This is a process I’ve tried and failed to execute multiple times. Here’s hoping the New Years DO ALL THE THINGS momentum will help me renew this project with a vengeance.
Here’s my shortlist of inspiration and refinement tools:
Into Mind on wardrobe refinement. (http://into-mind.com/) This site is full of checklists and exercises and even a workbook to help refine one’s personal style into a steamlined, satisfying source of inspiration and pleasure. The author writes from a minimalist perspective, which I love, and even her blog page layouts are enjoyable examples of her aesthetic.
(Coletterie’s Wardrobe Architect.) Yes, yes, a thousand times, yes. How to define your style, your colors, etc, and actually plan your sewing in such a way that you create a wardrobe based on those principles. I cannot heap enough praise upon this series. I’m working through it right now to choose my sewing patterns/projects after way too many meh projects that aren’t exactly everyday wear anyway.
This might be weird, but, The Well Dressed Home by Annette Tatum. (It’s on Google books here.) While it’s intended to help you develop a style for your home decor based on your personal style, I find it very inspiring in a broader way. I like the way it establishes general styles and then shows creative ways to combine those styles. There is so much visual interest here that it’s impossible for me not to be inspired when I read this.
Style Statement, a book by Carrie McCarthy and Danielle LaPointe (see it on Google books here) which has a weird cult-ish following online and which is maybe 20% useful/80% too hippy fluffy for me, is nevertheless a useful tool for clarifying one’s own aesthetic. (They also love the Pareto principle.) The Manifesto of Style is fun food for thought. I very much enjoyed the book and the gorgeous visual design, but wasn’t struck by the lightning bolt of clarity when I “discovered” my two-word self descriptor. (Creative nostalgic. Pardon my French, but no shit. I could have identified that without doing all of the touchy feely self explore-y pages.) Mostly I find it interesting as a book full of beautiful things and interesting studies in specific personal styles. There’s also something intellectually important about exposing yourself to other worldviews; sometimes I find happy-hippy-self-fulfillment-actualizey speechifying to be a nice change of pace from my internal McConaulogues.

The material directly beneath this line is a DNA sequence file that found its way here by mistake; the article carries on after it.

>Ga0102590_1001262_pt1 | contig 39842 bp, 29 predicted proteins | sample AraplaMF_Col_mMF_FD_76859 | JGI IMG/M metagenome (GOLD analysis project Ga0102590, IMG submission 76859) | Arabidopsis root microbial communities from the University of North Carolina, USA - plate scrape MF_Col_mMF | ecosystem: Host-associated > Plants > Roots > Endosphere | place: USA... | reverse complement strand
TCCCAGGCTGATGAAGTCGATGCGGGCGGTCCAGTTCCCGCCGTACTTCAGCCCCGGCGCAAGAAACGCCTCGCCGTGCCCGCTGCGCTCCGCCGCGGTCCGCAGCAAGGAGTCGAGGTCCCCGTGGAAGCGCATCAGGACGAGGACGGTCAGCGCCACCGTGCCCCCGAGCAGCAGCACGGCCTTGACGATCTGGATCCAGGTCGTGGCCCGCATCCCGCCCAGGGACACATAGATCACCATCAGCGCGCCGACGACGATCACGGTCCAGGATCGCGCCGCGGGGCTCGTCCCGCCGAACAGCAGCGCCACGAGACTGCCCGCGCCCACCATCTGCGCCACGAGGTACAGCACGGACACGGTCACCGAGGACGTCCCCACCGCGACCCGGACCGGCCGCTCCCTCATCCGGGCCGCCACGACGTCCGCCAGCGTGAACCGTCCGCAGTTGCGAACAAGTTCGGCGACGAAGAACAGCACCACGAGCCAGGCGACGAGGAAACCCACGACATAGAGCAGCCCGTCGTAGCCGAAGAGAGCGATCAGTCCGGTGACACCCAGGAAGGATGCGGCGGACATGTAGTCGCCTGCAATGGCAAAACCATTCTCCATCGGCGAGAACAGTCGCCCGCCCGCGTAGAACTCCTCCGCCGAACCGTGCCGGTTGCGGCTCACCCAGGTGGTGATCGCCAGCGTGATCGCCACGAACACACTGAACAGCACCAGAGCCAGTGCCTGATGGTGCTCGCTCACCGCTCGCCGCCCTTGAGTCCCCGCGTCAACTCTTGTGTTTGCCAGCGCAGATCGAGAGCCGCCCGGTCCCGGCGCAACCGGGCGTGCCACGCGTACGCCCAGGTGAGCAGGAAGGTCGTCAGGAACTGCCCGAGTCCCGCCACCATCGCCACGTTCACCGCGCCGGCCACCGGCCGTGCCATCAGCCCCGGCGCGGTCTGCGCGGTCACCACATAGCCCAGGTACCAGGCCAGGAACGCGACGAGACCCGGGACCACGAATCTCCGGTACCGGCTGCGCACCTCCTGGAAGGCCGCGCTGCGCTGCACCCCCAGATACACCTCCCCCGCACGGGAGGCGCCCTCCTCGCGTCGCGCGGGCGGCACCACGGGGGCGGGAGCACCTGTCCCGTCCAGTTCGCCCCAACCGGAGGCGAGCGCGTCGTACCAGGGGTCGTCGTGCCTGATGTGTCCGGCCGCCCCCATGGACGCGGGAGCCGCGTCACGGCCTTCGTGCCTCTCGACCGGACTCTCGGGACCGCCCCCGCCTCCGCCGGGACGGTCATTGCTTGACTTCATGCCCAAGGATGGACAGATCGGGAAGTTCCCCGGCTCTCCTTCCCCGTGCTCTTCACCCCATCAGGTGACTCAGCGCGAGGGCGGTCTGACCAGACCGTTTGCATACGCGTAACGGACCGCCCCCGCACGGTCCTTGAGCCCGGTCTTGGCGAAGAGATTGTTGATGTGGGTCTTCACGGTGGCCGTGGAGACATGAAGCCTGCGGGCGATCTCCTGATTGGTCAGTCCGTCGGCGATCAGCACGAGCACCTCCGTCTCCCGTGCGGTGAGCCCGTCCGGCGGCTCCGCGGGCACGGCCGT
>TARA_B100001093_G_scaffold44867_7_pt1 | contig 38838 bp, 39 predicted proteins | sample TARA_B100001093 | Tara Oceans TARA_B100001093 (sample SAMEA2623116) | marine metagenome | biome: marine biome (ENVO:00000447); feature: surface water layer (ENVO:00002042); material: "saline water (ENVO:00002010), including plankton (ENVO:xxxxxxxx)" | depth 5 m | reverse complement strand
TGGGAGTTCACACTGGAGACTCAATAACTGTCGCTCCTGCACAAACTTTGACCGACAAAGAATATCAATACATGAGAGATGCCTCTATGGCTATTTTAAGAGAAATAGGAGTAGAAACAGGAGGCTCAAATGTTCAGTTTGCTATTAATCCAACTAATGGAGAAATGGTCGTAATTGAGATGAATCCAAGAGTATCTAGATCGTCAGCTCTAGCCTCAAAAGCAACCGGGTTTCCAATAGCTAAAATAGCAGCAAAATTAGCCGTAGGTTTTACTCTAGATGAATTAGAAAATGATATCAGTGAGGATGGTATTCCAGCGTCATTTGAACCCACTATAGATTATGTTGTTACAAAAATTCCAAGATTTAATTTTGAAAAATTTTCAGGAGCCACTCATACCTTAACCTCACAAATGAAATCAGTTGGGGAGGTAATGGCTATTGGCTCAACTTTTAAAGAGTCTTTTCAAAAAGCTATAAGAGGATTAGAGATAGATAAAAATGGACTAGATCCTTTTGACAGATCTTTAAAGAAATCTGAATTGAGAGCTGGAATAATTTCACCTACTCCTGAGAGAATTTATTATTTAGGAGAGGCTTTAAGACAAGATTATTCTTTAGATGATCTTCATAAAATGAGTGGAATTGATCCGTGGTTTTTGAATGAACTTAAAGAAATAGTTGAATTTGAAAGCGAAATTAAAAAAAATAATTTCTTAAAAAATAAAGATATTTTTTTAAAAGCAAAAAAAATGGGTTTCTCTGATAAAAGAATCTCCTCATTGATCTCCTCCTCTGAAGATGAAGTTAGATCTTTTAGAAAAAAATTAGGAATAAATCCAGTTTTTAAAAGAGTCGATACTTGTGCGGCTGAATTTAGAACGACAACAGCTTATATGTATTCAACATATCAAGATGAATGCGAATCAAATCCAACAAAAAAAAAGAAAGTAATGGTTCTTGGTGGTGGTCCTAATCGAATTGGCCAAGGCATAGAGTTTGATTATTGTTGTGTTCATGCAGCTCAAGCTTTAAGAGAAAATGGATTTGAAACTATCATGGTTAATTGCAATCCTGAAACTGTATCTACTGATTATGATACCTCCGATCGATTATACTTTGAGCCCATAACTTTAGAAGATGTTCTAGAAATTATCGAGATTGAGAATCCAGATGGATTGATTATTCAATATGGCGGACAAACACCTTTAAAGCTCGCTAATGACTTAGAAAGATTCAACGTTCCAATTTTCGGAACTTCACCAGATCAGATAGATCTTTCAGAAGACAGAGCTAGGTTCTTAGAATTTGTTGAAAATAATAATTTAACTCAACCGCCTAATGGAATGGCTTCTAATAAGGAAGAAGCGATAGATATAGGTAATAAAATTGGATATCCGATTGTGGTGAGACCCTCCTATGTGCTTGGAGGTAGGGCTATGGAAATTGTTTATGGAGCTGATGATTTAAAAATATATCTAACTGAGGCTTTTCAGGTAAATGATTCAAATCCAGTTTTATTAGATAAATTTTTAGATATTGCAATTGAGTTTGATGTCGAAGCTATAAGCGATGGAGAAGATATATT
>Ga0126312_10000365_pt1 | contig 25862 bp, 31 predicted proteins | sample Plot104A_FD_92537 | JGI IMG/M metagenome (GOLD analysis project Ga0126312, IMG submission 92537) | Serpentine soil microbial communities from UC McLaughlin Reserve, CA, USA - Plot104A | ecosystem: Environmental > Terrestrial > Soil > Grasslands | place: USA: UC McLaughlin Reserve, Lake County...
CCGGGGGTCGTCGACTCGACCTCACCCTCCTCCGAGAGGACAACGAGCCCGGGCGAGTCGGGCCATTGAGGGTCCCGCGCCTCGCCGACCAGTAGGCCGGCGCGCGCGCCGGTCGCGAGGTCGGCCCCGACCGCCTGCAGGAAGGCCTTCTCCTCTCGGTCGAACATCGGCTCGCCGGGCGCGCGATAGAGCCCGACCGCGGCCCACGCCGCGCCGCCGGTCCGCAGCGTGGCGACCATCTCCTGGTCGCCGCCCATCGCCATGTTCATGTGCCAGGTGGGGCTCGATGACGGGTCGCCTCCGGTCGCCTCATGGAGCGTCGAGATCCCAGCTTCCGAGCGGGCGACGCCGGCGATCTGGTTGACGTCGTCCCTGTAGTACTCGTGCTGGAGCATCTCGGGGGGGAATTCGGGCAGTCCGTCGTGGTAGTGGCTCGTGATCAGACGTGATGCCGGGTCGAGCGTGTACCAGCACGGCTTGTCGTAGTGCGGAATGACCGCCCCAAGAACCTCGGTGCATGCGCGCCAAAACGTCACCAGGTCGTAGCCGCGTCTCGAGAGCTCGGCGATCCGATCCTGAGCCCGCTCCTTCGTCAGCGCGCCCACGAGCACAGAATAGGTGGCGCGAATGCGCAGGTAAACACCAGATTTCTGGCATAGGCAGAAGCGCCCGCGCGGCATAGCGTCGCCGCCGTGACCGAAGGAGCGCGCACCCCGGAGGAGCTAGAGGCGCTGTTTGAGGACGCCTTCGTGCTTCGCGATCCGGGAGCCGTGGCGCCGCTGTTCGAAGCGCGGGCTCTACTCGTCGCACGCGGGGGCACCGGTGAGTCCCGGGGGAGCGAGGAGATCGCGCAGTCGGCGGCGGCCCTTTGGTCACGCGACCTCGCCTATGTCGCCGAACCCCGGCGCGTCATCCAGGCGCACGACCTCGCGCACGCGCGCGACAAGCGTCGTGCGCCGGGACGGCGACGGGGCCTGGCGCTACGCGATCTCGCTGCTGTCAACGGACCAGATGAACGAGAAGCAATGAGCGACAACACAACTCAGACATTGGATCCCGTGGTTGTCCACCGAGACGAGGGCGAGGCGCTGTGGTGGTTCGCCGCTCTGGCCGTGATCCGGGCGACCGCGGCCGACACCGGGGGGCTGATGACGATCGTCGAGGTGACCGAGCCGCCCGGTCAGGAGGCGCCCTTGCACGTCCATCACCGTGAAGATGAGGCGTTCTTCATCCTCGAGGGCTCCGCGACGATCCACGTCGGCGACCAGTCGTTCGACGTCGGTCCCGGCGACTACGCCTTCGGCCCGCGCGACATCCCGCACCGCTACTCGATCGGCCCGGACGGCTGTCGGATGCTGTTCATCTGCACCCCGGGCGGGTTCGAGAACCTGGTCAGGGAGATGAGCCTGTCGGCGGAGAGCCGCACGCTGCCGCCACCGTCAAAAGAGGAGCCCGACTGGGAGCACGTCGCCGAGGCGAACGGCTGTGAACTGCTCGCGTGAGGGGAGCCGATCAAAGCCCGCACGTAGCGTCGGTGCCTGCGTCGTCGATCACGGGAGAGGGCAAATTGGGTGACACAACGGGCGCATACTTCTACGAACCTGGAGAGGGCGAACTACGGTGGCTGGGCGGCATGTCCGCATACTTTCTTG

I also have a hard time with the concept of identity as anything fixed or as anything so simplistic; I identify more with David Bowie figures who transform themselves repeatedly throughout their lives in accordance with whatever speaks to them best at a given time. So, in a nutshell, I’m thinking my sewing and wardrobe curation for winter/spring can be boiled down to: What would catwoman wear? Vintage style lines and silhouettes in a very simple, monochromatic palette (blacks, creams, a splash of oxblood here and there). Elegant and understated. Form fitting but allowing for movement and not revealing. Subdued feminine. My next move is to select about five patterns to stick with until I get them just right.